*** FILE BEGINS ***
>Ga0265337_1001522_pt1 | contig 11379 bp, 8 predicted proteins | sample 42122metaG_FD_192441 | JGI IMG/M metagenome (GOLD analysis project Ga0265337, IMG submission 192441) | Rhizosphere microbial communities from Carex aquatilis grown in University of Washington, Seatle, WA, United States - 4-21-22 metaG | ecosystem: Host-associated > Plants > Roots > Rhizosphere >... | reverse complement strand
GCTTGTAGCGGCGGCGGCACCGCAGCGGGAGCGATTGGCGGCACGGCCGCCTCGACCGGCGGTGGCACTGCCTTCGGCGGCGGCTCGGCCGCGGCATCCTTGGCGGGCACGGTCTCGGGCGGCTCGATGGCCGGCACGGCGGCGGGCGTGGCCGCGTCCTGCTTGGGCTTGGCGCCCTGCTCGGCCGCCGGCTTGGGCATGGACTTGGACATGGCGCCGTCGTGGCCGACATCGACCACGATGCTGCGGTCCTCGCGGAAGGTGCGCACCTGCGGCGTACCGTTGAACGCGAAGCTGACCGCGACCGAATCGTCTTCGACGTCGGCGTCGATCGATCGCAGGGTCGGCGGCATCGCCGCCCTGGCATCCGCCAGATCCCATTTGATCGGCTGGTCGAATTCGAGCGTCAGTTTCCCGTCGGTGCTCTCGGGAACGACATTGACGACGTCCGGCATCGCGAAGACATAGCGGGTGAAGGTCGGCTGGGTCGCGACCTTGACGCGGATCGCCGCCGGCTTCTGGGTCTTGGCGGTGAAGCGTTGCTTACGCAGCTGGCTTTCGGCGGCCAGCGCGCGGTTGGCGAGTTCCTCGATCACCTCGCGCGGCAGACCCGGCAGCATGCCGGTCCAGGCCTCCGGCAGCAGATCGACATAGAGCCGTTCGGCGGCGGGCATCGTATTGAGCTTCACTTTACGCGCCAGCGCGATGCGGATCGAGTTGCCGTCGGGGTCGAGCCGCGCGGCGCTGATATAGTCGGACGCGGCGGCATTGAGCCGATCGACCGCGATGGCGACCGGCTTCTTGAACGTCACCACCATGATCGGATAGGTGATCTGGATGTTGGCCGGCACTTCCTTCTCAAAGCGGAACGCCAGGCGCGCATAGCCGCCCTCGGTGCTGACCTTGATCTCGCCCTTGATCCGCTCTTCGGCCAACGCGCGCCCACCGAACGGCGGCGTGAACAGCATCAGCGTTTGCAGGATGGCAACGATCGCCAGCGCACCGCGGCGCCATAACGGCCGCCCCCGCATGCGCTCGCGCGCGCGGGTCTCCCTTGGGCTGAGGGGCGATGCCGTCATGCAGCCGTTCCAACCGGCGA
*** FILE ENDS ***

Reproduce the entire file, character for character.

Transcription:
>Ga0265337_1001522_pt1 | contig 11379 bp, 8 predicted proteins | sample 42122metaG_FD_192441 | JGI IMG/M metagenome (GOLD analysis project Ga0265337, IMG submission 192441) | Rhizosphere microbial communities from Carex aquatilis grown in University of Washington, Seatle, WA, United States - 4-21-22 metaG | ecosystem: Host-associated > Plants > Roots > Rhizosphere >... | reverse complement strand
GCTTGTAGCGGCGGCGGCACCGCAGCGGGAGCGATTGGCGGCACGGCCGCCTCGACCGGCGGTGGCACTGCCTTCGGCGGCGGCTCGGCCGCGGCATCCTTGGCGGGCACGGTCTCGGGCGGCTCGATGGCCGGCACGGCGGCGGGCGTGGCCGCGTCCTGCTTGGGCTTGGCGCCCTGCTCGGCCGCCGGCTTGGGCATGGACTTGGACATGGCGCCGTCGTGGCCGACATCGACCACGATGCTGCGGTCCTCGCGGAAGGTGCGCACCTGCGGCGTACCGTTGAACGCGAAGCTGACCGCGACCGAATCGTCTTCGACGTCGGCGTCGATCGATCGCAGGGTCGGCGGCATCGCCGCCCTGGCATCCGCCAGATCCCATTTGATCGGCTGGTCGAATTCGAGCGTCAGTTTCCCGTCGGTGCTCTCGGGAACGACATTGACGACGTCCGGCATCGCGAAGACATAGCGGGTGAAGGTCGGCTGGGTCGCGACCTTGACGCGGATCGCCGCCGGCTTCTGGGTCTTGGCGGTGAAGCGTTGCTTACGCAGCTGGCTTTCGGCGGCCAGCGCGCGGTTGGCGAGTTCCTCGATCACCTCGCGCGGCAGACCCGGCAGCATGCCGGTCCAGGCCTCCGGCAGCAGATCGACATAGAGCCGTTCGGCGGCGGGCATCGTATTGAGCTTCACTTTACGCGCCAGCGCGATGCGGATCGAGTTGCCGTCGGGGTCGAGCCGCGCGGCGCTGATATAGTCGGACGCGGCGGCATTGAGCCGATCGACCGCGATGGCGACCGGCTTCTTGAACGTCACCACCATGATCGGATAGGTGATCTGGATGTTGGCCGGCACTTCCTTCTCAAAGCGGAACGCCAGGCGCGCATAGCCGCCCTCGGTGCTGACCTTGATCTCGCCCTTGATCCGCTCTTCGGCCAACGCGCGCCCACCGAACGGCGGCGTGAACAGCATCAGCGTTTGCAGGATGGCAACGATCGCCAGCGCACCGCGGCGCCATAACGGCCGCCCCCGCATGCGCTCGCGCGCGCGGGTCTCCCTTGGGCTGAGGGGCGATGCCGTCATGCAGCCGTTCCAACCGGCGA